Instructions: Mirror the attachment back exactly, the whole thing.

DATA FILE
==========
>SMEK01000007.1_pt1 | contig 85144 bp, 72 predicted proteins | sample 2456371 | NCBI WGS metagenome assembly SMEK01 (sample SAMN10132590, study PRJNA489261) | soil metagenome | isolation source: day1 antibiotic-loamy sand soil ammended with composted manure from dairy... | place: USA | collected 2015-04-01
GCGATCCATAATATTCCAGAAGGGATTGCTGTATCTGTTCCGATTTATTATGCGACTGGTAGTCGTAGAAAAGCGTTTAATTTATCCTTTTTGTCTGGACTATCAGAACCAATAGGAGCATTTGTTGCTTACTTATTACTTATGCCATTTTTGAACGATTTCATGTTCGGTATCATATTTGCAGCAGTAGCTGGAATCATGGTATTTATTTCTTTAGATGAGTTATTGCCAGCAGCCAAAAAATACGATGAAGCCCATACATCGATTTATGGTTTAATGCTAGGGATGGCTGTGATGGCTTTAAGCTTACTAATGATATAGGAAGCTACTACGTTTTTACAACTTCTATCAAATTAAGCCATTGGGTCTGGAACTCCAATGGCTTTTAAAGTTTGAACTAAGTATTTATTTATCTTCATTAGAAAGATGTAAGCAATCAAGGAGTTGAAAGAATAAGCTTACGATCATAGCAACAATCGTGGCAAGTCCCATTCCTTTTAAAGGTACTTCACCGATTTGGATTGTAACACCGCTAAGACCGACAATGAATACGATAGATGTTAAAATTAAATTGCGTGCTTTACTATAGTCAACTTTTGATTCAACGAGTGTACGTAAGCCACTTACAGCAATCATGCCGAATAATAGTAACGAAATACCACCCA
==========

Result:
>SMEK01000007.1_pt1 | contig 85144 bp, 72 predicted proteins | sample 2456371 | NCBI WGS metagenome assembly SMEK01 (sample SAMN10132590, study PRJNA489261) | soil metagenome | isolation source: day1 antibiotic-loamy sand soil ammended with composted manure from dairy... | place: USA | collected 2015-04-01
GCGATCCATAATATTCCAGAAGGGATTGCTGTATCTGTTCCGATTTATTATGCGACTGGTAGTCGTAGAAAAGCGTTTAATTTATCCTTTTTGTCTGGACTATCAGAACCAATAGGAGCATTTGTTGCTTACTTATTACTTATGCCATTTTTGAACGATTTCATGTTCGGTATCATATTTGCAGCAGTAGCTGGAATCATGGTATTTATTTCTTTAGATGAGTTATTGCCAGCAGCCAAAAAATACGATGAAGCCCATACATCGATTTATGGTTTAATGCTAGGGATGGCTGTGATGGCTTTAAGCTTACTAATGATATAGGAAGCTACTACGTTTTTACAACTTCTATCAAATTAAGCCATTGGGTCTGGAACTCCAATGGCTTTTAAAGTTTGAACTAAGTATTTATTTATCTTCATTAGAAAGATGTAAGCAATCAAGGAGTTGAAAGAATAAGCTTACGATCATAGCAACAATCGTGGCAAGTCCCATTCCTTTTAAAGGTACTTCACCGATTTGGATTGTAACACCGCTAAGACCGACAATGAATACGATAGATGTTAAAATTAAATTGCGTGCTTTACTATAGTCAACTTTTGATTCAACGAGTGTACGTAAGCCACTTACAGCAATCATGCCGAATAATAGTAACGAAATACCACCCA